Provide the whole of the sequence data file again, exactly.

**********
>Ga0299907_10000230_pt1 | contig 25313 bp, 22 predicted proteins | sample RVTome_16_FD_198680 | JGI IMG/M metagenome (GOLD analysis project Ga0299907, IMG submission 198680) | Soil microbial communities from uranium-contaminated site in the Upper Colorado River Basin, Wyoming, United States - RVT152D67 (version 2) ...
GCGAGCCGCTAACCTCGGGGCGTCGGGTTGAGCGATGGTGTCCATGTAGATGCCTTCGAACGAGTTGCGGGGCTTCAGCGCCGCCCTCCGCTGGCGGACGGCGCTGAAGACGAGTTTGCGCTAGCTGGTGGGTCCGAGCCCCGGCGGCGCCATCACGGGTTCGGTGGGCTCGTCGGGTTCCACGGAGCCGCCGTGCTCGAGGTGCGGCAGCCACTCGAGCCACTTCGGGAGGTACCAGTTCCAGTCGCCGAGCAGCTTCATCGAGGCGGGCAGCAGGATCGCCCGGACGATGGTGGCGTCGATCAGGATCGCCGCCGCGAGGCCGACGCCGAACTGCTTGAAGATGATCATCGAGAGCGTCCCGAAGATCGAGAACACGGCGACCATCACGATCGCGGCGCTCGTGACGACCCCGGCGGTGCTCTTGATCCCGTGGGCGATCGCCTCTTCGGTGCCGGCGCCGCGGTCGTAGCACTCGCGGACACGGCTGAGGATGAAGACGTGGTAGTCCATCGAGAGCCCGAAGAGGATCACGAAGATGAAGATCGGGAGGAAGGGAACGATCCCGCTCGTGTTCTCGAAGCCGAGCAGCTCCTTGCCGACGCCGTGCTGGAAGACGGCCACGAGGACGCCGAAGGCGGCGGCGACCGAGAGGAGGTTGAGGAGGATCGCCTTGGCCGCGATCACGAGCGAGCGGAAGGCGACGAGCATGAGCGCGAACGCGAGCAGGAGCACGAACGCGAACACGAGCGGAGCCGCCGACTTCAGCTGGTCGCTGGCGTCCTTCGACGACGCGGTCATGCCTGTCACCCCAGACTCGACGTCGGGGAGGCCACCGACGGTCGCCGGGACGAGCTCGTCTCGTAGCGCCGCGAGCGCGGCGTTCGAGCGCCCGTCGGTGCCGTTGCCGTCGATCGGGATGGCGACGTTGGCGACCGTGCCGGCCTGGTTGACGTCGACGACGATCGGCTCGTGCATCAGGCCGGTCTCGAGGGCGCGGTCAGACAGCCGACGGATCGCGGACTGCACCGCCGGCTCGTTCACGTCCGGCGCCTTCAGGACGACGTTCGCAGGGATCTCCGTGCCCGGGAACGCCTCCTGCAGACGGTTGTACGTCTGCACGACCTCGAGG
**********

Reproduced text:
>Ga0299907_10000230_pt1 | contig 25313 bp, 22 predicted proteins | sample RVTome_16_FD_198680 | JGI IMG/M metagenome (GOLD analysis project Ga0299907, IMG submission 198680) | Soil microbial communities from uranium-contaminated site in the Upper Colorado River Basin, Wyoming, United States - RVT152D67 (version 2) ...
GCGAGCCGCTAACCTCGGGGCGTCGGGTTGAGCGATGGTGTCCATGTAGATGCCTTCGAACGAGTTGCGGGGCTTCAGCGCCGCCCTCCGCTGGCGGACGGCGCTGAAGACGAGTTTGCGCTAGCTGGTGGGTCCGAGCCCCGGCGGCGCCATCACGGGTTCGGTGGGCTCGTCGGGTTCCACGGAGCCGCCGTGCTCGAGGTGCGGCAGCCACTCGAGCCACTTCGGGAGGTACCAGTTCCAGTCGCCGAGCAGCTTCATCGAGGCGGGCAGCAGGATCGCCCGGACGATGGTGGCGTCGATCAGGATCGCCGCCGCGAGGCCGACGCCGAACTGCTTGAAGATGATCATCGAGAGCGTCCCGAAGATCGAGAACACGGCGACCATCACGATCGCGGCGCTCGTGACGACCCCGGCGGTGCTCTTGATCCCGTGGGCGATCGCCTCTTCGGTGCCGGCGCCGCGGTCGTAGCACTCGCGGACACGGCTGAGGATGAAGACGTGGTAGTCCATCGAGAGCCCGAAGAGGATCACGAAGATGAAGATCGGGAGGAAGGGAACGATCCCGCTCGTGTTCTCGAAGCCGAGCAGCTCCTTGCCGACGCCGTGCTGGAAGACGGCCACGAGGACGCCGAAGGCGGCGGCGACCGAGAGGAGGTTGAGGAGGATCGCCTTGGCCGCGATCACGAGCGAGCGGAAGGCGACGAGCATGAGCGCGAACGCGAGCAGGAGCACGAACGCGAACACGAGCGGAGCCGCCGACTTCAGCTGGTCGCTGGCGTCCTTCGACGACGCGGTCATGCCTGTCACCCCAGACTCGACGTCGGGGAGGCCACCGACGGTCGCCGGGACGAGCTCGTCTCGTAGCGCCGCGAGCGCGGCGTTCGAGCGCCCGTCGGTGCCGTTGCCGTCGATCGGGATGGCGACGTTGGCGACCGTGCCGGCCTGGTTGACGTCGACGACGATCGGCTCGTGCATCAGGCCGGTCTCGAGGGCGCGGTCAGACAGCCGACGGATCGCGGACTGCACCGCCGGCTCGTTCACGTCCGGCGCCTTCAGGACGACGTTCGCAGGGATCTCCGTGCCCGGGAACGCCTCCTGCAGACGGTTGTACGTCTGCACGACCTCGAGG